8. FM: Are you psyched to be splitting the bill with Gavin DeGraw?

R: Say that again?

FM: How do you feel about splitting the bill with Gavin DeGraw? Do you know who that is?

R: Nah, I don’t even know who that is. Who is that?

FM: Well, he sings the theme song to “One Tree Hill,” if you’ve ever seen it.

R: He sings songs on One Tree Hill?

FM: He sings the theme song, it’s called “I Don’t Wanna Be.”

R: Oh, ok, ok. You like him?

FM: He’s alright.

R: Alright, well we’ll see how many other people like him. I mean, one thing about me...I do music all over the world...So let’s just hope that people, you know, they know about him (laughs).


9. FM: Let’s hope so. Ok, let’s imagine you’re playing Yardfest and the crowd is not that into it...maybe it’s raining and people are all tired from singing along to “I Don’t Wanna Be.” What’s your strategy for getting everyone into it?

R: Well, we just basically coming out with good energy on stage. You know, sometimes, you gotta just wake the crowd up. I guess sometimes the crowd goes according to however the artist may be moving, but you can never tell because some people just wanna look at a show, some people wanna react with the show. I’ma want them to react with the show but I guess it’s gonna be determined when the music comes if they gon’ get involved with it. But you don’t gotta worry about that with me because I perform both ways—they can sit there or they can get involved...In fact, you know how it’s like when somebody go to church and the holy ghost come into they spirit? That’s how I do when I get on stage. I put the spirit in people.


10. FM: Can you cook us a rap on the spot?

R: I can’t really get my energy levels together right now because I’m in a different zone right now. I’m tryin’ to get out of traffic. I’m in a traffic jam right now...I’m going to my DJ’s house right now, going to listen to some more beats and all that, though, but I promise I catch you another time. Just trying to get through this.


11. FM: Someone in a Wu-Tang Clan Facebook group got a Wu-Tang tattoo on his arm. What’s the craziest thing a fan has ever done?

R: I seen a fan with a tattoo of Ol’ Dirty Bastard on his leg before, looked just like him, I thought that was pretty hot.

FM: Is that the craziest thing, tattoos?

R: It’s one of the craziest things...but I think it’s just traveling all over the world and just seeing different people from different nationalities that don’t speak English be knowing our records, that’s amazing to me. You can to go a country that they don’t know no English but they know hip-hop, you know what I mean? And they know my hip-hop, so it feels good to have that kind of effect on people.


12. FM: So what’s the craziest thing you’ve ever done?

R: We don’t wanna go there.

FM: “We” don’t? Really? If you say so.


13. FM: We read on your Web site that you think “Cuban Linx” is the “Scarface” of hip-hop albums, which is a pretty bold claim. Do you ever have moments of doubt or are you always that confident?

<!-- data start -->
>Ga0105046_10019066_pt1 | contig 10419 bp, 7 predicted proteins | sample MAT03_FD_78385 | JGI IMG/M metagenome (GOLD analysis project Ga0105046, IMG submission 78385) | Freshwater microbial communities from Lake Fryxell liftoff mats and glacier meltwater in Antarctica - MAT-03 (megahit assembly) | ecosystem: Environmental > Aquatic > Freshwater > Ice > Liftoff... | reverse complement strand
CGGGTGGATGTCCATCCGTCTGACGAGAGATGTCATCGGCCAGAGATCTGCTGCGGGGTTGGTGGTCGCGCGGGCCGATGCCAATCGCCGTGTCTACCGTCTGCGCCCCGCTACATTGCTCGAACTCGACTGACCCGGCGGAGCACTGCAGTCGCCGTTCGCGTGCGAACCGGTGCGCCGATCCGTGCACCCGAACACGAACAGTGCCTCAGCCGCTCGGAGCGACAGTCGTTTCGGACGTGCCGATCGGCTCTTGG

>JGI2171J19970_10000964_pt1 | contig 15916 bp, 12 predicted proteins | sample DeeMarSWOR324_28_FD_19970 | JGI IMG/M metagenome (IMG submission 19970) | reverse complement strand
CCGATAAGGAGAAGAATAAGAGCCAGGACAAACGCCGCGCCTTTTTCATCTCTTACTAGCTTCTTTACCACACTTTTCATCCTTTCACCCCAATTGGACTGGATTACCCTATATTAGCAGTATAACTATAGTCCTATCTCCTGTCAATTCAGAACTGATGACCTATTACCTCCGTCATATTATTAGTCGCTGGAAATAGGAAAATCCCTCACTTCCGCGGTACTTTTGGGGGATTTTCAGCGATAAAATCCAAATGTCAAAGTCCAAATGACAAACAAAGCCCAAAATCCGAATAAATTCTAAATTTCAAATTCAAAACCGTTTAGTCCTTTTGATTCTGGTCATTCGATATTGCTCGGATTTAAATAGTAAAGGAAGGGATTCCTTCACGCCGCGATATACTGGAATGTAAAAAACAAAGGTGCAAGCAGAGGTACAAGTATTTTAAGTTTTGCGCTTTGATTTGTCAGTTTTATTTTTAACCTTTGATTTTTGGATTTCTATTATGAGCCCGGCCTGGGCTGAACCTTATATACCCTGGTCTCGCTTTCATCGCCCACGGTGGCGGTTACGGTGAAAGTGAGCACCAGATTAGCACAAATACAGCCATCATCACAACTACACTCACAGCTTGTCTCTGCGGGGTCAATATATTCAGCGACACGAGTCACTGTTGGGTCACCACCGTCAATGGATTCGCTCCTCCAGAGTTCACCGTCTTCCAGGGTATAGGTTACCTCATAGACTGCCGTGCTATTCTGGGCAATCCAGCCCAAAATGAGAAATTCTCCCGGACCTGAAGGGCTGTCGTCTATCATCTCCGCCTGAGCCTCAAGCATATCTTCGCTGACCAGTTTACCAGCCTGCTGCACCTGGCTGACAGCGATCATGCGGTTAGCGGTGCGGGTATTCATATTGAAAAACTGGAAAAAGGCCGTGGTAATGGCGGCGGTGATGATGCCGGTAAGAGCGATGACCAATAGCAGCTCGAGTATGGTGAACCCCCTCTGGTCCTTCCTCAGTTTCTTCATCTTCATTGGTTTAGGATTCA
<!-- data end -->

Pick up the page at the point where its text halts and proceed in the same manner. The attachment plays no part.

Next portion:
R: Nah, I’m always confident. But you know, I’m human, it be times when I panic, it could be a big game and you start sweatin’. That don’t mean you don’t feel like you gon’ win, it’s just an adrenaline rush. I always live off the competition, I live for the excitement of the game, period. So yeah, sometimes you have hot flashes of good days and hot flashes of bad days but that comes with the territory of being an artist.


14. FM: Speaking of the territory of being an artist, what’s your best pick up line? Is it “Hey, I’m in the Wu-Tang Clan?”

R: Hell no. I ain’t never use that, you know what I mean...I never was like that...I feel like if you gotta do that, then your lines is like, played out, it’s like that ain’t the truth.

FM: That’s true. So what would it be?

R: “How you doing?” “What’s good?” “How you feelin’?” “How are you?” Get to know your personality and see if I can hold a conversation with you, a grown conversation. That’s what it’s about...Just good conversation, that’s all.


15. FM: We really like introducing new words into everyday language, like “inapropro” instead of inappropriate. What’s a word that you think people should start saying?

R: “Politickin’.”

FM: What does it mean?

R: Politickin’ means to keep moving into politics, like learn and grow from it. Like if you sayin’ that you doin’ something and you being the best at it, and you stepping into that arena, you dealin’ with politics...Time is of essence. Time ain’t always there for us, it’s just what you make of it. So I think I should probably start throwin’ that word on the map. Politickin’. That’s what we say in the hood when we doing something that makes something happen. To start a movement, it’s like you politickin’ with whatever politics you dealin with. Got me?

FM: We got you.